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Police reveal amnesty arsenal

Detective Superintendent Marlon Bodden with some of the weapons handed in

Detective Superintendent Marlon Bodden holds a powerful shotgun that if it was in the wrong hands could kill in seconds.

Thankfully this weapon is clearly in the right hands after it was handed in to the Royal Cayman Islands Police Service as part of their gun amnesty.

Mr Bodden yesterday said that although the amnesty was a success – with a number of bullets and firearms handed in to officers – he would have been a happier if they had been given more.

Police yesterday hailed their latest gun amnesty a success – but admitted they would have been happier if more weapons had been handed in.

Following a recent rise in the amount of gun crime seen in the Cayman Islands, it is clear there are still illegal firearms in circulation.

But since the beginning of July police have offered a “no questions asked” service allowing guns and ammunition to be handed in a special drop off zones across Cayman.

The first four weeks of the amnesty proved extremely disappointing with very few weapons handed in.

After that, the police teamed up with High Impact Digital Billboards to offer cash incentives in exchange for weapons.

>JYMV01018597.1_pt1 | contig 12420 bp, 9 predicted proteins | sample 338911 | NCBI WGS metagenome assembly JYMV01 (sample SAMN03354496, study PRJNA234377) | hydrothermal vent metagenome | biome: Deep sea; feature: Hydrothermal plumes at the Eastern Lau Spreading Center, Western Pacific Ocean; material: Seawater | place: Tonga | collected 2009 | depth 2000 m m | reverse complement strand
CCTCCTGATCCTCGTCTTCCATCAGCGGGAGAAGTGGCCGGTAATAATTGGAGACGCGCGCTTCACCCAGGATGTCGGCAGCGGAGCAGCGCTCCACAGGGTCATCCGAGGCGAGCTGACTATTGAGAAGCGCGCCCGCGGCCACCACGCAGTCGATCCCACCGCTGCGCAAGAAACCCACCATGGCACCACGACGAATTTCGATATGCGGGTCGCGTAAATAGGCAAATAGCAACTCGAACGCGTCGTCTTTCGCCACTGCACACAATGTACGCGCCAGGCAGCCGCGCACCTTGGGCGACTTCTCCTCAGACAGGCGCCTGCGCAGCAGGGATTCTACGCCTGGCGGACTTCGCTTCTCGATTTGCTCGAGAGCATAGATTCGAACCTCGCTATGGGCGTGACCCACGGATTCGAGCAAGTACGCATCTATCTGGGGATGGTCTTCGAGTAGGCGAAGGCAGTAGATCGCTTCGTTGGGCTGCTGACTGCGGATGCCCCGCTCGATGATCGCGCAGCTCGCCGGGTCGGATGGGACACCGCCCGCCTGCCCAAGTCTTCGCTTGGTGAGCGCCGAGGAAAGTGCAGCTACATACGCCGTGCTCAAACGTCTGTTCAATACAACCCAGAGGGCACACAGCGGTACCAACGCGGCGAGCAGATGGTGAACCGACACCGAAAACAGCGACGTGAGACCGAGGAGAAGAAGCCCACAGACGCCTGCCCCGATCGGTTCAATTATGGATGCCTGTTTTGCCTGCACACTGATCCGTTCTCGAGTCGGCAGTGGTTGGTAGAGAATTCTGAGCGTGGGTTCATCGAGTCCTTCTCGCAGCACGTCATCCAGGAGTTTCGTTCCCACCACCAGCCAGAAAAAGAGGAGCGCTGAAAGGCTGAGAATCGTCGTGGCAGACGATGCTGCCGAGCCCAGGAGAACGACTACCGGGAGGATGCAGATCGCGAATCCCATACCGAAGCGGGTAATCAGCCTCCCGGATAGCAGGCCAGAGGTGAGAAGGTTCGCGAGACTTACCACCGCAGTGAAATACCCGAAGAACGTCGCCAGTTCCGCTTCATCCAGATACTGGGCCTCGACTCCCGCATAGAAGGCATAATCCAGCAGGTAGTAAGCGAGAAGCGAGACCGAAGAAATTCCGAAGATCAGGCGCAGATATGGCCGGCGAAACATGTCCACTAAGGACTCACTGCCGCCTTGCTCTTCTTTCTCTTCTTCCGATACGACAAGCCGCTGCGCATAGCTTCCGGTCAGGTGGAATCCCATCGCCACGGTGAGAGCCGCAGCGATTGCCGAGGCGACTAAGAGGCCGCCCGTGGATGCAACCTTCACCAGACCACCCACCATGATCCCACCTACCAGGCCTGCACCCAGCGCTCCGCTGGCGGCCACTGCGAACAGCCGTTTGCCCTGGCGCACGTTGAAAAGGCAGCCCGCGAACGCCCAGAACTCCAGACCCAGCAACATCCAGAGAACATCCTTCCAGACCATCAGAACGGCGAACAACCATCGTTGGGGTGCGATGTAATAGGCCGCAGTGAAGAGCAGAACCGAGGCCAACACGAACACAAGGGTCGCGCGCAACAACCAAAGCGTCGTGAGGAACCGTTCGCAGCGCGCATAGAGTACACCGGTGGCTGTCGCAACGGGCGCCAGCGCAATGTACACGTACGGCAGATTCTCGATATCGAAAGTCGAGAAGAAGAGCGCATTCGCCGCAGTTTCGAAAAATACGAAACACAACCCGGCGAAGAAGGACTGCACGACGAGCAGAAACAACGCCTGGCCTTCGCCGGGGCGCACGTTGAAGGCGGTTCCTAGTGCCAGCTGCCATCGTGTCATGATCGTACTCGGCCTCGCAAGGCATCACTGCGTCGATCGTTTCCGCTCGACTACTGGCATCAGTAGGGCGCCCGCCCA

For each gun handed in, $200 would be paid plus $25 per 10 bullets. In total more than a thousand dollars was given out, but some people handing in weapons refused to take any cash, police said.

After a similar amnesty last year, the weapons handed in were broken down and encased in concrete to make boat moorings for the RCIPS Marine Unit.

Detective Superintendent Marlon Bodden said: “Generally the gun amnesty has been a success.

“Obviously we would like to see more but we got what we got. It has been very helpful but it’s only one part of our firearm reduction strategy.

“Not as many guns have been handed in as last year but if it weren’t for the amnesty then these guns and ammunition would still be on the streets.

“They can’t use the guns without the bullets and vice versa. One can’t do without the other.”

“The amnesty is not about identifying people but getting guns off the streets. If someone comes in with a gun or ammo and wishes to receive the cash incentive they are given the money straight away without question.”

“We are reviewing circumstances in which unlicensed and unwanted firearms are collected to improve our strategy for future amnesties.”

“There have been no links made with any outstanding crimes and these weapons will be checked as well.”

Despite some of the weapons only being air rifles, Mr Bodden said it can be difficult to tell them apart from real guns.

He said: “There is very little to tell you that this is not a real gun. The intimidation factor is exactly the same. You can’t look at this and straight away say ‘it’s a toy’.

“In total CI$1242.50 was handed in cash to citizens during the amnesty. There were some good spirited people who refused to take anything in return for handing in the weapons and we sincerely appreciate the efforts of these people.”

List of weapons:

22 shotgun

4-10 rifle

12 gauge shot gun – lethal barrel weapon

3 x air pistols

825 all rounds

307 x 22 rounds – more internal damage with 22’s

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